RUDN University chemists have proposed the way to construct secondary amines — organic compounds that are widely used in all fields of chemistry. The reaction allows to obtain a product with 97% yield. It goes in visible light and does not require auxiliary reagents. The results are published in the journal Molecular Catalysis.
Amines are derivatives of ammonia in which one or more hydrogen atoms are replaced by hydrocarbon radicals. Radicals can vary, so both the physical and chemical properties of amines are different. They are used for the synthesis of pesticides, medicines, dyes, repellents, fuel additives and other compounds. One of the ways to obtain secondary amines with two radicals is the alkylation of other nitrogen-containing organic compounds — imines. Usually, reactions of organometallic compounds are used for this, but their high reactivity complicates the process. Therefore, chemists are looking for more convenient ways to obtain secondary amines. The RUDN University chemists proposed such an algorithm.
“Our study, therefore, focuses on the development of a broadly applicable strategy for the alkylation imines for the construction of functionalized secondary amines under mild reaction conditions. This atom economic transformation exploits the intrinsic electrophilicity of imines. the fine-tuning of electronic properties of the starting materials allows the formation of a wide variety of products”, said Leonid G. Voskressensky, Doctor of Chemistry, Dean of the Faculty of Science of RUDN University
The reaction proposed by chemists is a multicomponent reaction. It means that not two, but several substances come together in a single reaction vessel. This is efficient both in terms of the substances waste and the costs of auxiliary reagents. RUDN University chemists mixed aldehyde, vanillin and tetrahydrofuran under the irradiation by visible violet light (wavelength is 390 nm). The initiator of the radicals was tetrabutylammonium decatungstate (TBADT). After 24 hours, the final secondary amine was formed. The researchers conducted a series of similar experiments, optimizing the reaction conditions, reagents, and their quantities. Then they tested different starting compounds and received a total of 29 types of reaction products.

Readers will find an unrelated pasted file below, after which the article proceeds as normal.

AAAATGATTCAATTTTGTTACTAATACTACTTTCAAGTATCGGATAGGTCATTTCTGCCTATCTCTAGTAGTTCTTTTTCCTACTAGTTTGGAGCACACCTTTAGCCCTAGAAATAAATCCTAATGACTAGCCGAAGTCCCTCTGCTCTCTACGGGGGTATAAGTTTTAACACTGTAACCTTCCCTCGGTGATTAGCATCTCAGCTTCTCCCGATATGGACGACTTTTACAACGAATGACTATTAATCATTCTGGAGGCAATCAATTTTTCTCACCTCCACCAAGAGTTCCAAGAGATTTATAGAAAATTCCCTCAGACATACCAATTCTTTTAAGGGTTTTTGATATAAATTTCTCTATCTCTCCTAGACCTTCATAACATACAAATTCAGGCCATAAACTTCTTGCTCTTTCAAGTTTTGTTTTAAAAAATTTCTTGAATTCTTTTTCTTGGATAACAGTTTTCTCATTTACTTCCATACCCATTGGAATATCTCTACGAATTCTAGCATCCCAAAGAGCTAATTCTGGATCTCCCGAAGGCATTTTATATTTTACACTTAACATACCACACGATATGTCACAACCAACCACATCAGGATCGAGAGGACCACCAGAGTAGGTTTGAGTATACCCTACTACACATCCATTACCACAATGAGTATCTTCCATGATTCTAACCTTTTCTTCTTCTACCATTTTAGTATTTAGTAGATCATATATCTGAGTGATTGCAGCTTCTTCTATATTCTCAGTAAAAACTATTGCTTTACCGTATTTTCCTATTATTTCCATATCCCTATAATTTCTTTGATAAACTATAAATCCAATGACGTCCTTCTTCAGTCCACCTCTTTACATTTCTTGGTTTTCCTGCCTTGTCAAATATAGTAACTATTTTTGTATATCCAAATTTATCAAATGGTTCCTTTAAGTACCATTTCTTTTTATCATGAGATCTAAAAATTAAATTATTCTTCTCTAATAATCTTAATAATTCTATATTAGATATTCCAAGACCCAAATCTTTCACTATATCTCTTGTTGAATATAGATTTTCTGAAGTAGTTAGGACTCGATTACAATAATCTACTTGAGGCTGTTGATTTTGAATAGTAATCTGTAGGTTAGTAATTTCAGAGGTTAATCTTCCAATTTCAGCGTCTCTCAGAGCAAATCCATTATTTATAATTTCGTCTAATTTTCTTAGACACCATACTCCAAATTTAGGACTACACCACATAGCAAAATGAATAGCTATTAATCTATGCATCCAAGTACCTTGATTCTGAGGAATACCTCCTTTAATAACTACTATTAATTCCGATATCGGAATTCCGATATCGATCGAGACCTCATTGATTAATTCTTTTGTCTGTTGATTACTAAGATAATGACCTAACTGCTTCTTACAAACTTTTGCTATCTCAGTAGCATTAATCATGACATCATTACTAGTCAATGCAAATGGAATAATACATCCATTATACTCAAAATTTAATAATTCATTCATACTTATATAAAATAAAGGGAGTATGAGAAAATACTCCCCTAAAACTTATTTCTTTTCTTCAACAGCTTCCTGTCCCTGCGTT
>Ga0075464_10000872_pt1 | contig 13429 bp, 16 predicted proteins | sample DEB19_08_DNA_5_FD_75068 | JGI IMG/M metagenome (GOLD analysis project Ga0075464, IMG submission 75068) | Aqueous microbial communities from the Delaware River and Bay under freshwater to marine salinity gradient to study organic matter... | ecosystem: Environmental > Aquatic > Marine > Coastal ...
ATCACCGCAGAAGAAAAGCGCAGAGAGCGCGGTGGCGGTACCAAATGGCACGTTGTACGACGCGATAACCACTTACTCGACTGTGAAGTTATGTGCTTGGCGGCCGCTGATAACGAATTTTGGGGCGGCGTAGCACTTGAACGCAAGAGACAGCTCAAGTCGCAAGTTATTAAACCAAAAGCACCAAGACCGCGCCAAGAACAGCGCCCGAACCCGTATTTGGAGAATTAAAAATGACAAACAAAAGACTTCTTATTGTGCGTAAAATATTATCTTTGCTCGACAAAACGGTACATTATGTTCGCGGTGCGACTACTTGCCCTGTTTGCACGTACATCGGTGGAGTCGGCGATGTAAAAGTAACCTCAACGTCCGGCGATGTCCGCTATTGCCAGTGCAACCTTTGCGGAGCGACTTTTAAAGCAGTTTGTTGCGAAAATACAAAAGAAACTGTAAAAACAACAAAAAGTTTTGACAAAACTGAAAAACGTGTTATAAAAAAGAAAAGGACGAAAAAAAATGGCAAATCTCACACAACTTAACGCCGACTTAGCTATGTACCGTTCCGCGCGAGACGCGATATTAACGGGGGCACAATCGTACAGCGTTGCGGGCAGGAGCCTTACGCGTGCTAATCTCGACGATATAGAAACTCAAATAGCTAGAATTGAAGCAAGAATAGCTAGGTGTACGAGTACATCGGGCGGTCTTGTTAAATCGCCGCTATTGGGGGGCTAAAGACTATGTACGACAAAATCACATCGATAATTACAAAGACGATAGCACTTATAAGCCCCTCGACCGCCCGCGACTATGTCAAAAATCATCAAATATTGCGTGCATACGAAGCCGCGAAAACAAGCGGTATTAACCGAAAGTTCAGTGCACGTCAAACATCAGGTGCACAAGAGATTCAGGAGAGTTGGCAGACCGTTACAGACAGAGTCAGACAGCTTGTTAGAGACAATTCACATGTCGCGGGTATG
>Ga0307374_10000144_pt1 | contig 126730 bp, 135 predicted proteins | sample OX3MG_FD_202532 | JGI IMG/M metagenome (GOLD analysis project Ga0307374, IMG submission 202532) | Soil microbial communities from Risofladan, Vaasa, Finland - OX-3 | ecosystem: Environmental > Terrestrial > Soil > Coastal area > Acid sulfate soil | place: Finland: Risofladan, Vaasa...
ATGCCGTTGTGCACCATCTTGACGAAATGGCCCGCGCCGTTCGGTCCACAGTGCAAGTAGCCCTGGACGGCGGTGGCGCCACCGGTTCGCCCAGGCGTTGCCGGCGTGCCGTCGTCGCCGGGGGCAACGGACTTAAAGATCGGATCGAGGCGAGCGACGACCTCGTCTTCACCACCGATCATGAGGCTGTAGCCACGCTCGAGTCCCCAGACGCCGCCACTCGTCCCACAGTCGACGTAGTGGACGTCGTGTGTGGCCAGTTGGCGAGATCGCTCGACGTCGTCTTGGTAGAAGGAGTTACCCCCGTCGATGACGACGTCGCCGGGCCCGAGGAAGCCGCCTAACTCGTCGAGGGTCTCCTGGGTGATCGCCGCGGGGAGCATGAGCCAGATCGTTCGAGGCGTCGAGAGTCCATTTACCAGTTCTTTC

As a result, the RUDN University chemists managed to achieve 85% of the reaction efficiency— which means that the amount of the product actually obtained is 85% of the theoretically calculated value. Acetonitrile turned out to be the best solvent, and no auxiliary substances were needed at all. By selecting the optimal aniline, the researchers were able to achieve 97% yield of secondary amine.
“We were able to develop an efficient strategy for the multicomponent generation of secondary amines without the need of any additive. This robust procedure has demonstrated a feasible applicability for variously substituted starting materials, allowing to skilfully address selectivity challenges related to the use of TBADT as a photocatalyst”, said Erik Van der Eycken, the head of the Joint Institute for Chemical Research at RUDN University.